Friday, January 13, 2006

Green Is Not All Good

Via Financial Times, Robert Mathews draws our attention to a startling new discovery which is a must-read in the debate about the environment. He writes:

Everyone knows trees are "A Good Thing". They take in the carbon dioxide that threatens our planet with global warming and turn it into fresh, clean oxygen for us all to breathe.

But now it seems we need to think again. In a discovery that has left climate scientists gasping, researchers have found that the earth's vegetation is churning out vast quantities of methane, a greenhouse gas far more potent even than CO2. This is not a product of trees and plants rotting, which everyone already knew was a source of methane; it is an entirely natural side-effect of plant growth that scientists had somehow missed. Yet it is by no means trivial: preliminary estimates suggest that living trees and plants account for about 10 to 30 per cent of the methane entering the atmosphere.

While no one is suggesting chopping down the world's trees to save the planet, the new research highlights the astonishing complexity of environmental science. Measures to combat climate change that once seemed simple common sense are turning out to be anything but.

Everyone knows fossil fuel power stations are hefty producers of CO2 and need urgently to be replaced. Yet they are now also recognised as hefty producers of aerosols - tiny particles in the atmosphere that play a key role in reflecting the sun's heat back into space. The scientific consensus was that this is a minor benefit of fossil fuel burning. But last month Nature published new research showing aerosols may be twice as effective at keeping the earth cool as was thought. Suddenly, wholesale closure of power stations no longer seems such a good idea.

Climate scientists would have us believe there is no doubt about the basics of global warming and the time for action is now. The recent spate of large revisions of the facts tells a different story. Yet politicians are still being pressed to do the impossible: modify the huge, chaotic system that is the earth's climate in ways guaranteed to be beneficial for all.

3 comments:

pennathur said...

Scientists baffled!
Filed under: Climate Science Greenhouse gases— gavin @ 5:56 pm
Every so often a scientific paper comes out that truly surprises. The results of Keppler et al in Nature this week is clearly one of those. They showed that a heretofore unrecognised process causes living plant material to emit methane (CH4, the second most important trace greenhouse gas), in quantities that appear to be very significant globally. This is surprising in two ways - firstly, CH4 emission is normally associated with anaerobic (oxygen-limited) environments (like swamps or landfills) but chemistry in plants is generally thought of as 'aerobic' i.e. not oxygen-limited, and secondly, because although the total budget for methane has some significant uncertainty associated with it (see the IPCC assessment here), the initial estimates of this effect (between 62–236 Tg/yr out of a total source of 500+ Tg/yr!) give numbers that might be difficult to incorporate without some significant re-evaluations elsewhere.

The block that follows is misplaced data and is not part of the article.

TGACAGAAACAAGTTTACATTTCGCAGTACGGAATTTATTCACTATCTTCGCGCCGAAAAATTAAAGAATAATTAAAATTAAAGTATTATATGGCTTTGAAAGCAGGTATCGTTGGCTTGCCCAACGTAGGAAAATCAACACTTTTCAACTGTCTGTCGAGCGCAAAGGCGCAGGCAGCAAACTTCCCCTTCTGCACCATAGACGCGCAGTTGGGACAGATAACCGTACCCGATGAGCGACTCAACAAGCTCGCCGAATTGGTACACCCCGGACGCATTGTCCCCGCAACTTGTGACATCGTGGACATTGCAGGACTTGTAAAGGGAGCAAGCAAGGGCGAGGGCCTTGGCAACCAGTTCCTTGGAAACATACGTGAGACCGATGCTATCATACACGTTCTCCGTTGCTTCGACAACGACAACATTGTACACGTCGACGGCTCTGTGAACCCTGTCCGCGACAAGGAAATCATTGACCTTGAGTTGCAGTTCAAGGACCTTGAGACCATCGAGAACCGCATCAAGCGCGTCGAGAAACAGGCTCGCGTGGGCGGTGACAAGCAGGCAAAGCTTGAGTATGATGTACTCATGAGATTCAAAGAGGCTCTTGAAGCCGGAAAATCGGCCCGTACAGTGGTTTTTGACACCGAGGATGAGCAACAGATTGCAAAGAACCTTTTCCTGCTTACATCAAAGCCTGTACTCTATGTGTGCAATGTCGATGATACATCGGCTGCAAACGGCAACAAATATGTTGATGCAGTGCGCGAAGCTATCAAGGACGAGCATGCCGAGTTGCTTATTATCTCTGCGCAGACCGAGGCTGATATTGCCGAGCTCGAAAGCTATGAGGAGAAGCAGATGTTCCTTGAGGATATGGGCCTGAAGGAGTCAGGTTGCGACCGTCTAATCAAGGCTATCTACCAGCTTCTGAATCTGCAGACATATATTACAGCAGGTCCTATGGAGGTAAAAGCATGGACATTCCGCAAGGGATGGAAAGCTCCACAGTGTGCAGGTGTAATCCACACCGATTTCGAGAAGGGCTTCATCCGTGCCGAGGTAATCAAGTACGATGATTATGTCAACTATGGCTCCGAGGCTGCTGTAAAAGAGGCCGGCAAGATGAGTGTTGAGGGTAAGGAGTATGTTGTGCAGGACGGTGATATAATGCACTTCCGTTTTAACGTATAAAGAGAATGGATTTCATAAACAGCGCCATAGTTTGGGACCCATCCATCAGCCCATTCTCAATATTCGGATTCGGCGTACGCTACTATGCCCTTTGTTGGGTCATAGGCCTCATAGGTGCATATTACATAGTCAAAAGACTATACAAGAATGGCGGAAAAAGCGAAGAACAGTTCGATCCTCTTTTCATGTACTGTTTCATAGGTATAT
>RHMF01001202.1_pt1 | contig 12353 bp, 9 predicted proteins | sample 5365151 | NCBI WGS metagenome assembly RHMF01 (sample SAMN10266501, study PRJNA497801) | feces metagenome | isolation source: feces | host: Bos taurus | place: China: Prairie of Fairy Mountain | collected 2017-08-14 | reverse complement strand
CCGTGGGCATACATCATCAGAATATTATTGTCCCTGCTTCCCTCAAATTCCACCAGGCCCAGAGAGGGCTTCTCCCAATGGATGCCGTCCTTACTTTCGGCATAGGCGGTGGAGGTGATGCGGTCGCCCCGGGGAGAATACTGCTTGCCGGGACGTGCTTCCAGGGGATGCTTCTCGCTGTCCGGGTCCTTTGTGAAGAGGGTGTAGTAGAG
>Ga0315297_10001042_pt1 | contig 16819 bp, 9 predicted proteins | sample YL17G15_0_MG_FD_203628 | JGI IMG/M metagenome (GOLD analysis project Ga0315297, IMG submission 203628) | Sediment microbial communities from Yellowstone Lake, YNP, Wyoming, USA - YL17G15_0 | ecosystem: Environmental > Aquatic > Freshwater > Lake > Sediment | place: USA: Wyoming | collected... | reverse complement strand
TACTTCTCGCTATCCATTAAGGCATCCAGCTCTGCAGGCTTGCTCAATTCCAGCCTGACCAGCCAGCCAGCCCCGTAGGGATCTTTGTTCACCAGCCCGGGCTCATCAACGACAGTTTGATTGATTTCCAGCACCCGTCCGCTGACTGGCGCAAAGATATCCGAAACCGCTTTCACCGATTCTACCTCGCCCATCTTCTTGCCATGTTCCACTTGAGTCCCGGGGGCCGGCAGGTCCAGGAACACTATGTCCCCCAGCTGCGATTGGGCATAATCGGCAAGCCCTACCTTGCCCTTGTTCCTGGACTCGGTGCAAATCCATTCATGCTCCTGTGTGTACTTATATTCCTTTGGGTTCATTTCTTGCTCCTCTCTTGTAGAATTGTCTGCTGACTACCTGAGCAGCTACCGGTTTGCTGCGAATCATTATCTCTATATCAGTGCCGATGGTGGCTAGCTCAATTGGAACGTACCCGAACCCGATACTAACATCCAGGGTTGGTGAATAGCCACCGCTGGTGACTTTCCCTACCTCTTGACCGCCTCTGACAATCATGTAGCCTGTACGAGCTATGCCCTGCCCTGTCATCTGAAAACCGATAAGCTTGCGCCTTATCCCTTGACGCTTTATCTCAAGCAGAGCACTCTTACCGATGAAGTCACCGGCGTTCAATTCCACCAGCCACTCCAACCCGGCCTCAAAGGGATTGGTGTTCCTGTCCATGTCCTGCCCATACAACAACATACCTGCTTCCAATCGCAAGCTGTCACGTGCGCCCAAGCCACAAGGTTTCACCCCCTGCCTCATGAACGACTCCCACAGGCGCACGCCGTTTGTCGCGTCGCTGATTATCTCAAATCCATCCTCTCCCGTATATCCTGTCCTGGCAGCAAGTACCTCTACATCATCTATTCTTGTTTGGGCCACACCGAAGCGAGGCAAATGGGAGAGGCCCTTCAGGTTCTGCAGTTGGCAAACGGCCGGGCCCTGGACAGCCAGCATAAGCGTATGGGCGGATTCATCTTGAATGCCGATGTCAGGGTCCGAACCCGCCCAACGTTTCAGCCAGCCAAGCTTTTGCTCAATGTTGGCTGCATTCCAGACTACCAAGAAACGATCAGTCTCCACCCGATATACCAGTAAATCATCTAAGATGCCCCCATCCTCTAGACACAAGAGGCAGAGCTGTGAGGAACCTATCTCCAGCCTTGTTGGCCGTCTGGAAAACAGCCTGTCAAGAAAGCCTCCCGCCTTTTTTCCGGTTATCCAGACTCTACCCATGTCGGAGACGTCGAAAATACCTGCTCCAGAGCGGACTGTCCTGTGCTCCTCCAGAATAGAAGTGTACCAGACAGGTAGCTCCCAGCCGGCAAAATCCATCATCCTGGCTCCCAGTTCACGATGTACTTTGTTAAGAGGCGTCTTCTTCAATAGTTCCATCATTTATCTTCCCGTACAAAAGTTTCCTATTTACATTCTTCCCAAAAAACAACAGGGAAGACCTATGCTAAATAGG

Reactions so far have been guarded, and there will undoubtedly be a scramble to check and refine the estimates of this process's importance. Once the dust settles though, the situation may not be so different to before - some emissions may turn out to have been mis-identified, this source may not be as large as these initial estimates (10-30% of total sources) suggest, or it might radically challenge our current understanding of methane's sources and sinks. However, the process by which this is decided will demonstrate clearly that the scientific method is alive and well in the climate sciences. That is, as long as a work is careful and the conclusions sound, papers that upset the apple cart can appear in the major journals and have a good chance of ending up being accepted by the rest of the field (providing the conclusions hold up of course!).

pennathur said...

Sorry to post in a hurry. There is a science to the study of Earth Systems and then there is the popular understanding where many of us begin. I had pointed you out to Realclimate.org a few days back. Here's the site discussing the paper from Nature. Contrast the approaches of the FT on one side and Nature and Realcimate on the other.

http://www.realclimate.org/index.php?p=236

praveen said...

It doesnt matter what discoveries climate or enivornmental studies make.
A person standing near a busy traffic road either in Mumbai or Chennai would immediately tell you that pollution is harmful. This is what matters.It is such plain commonsense!
Mindlessly bringing in polluting industries in the name of liberalization is not good for India.

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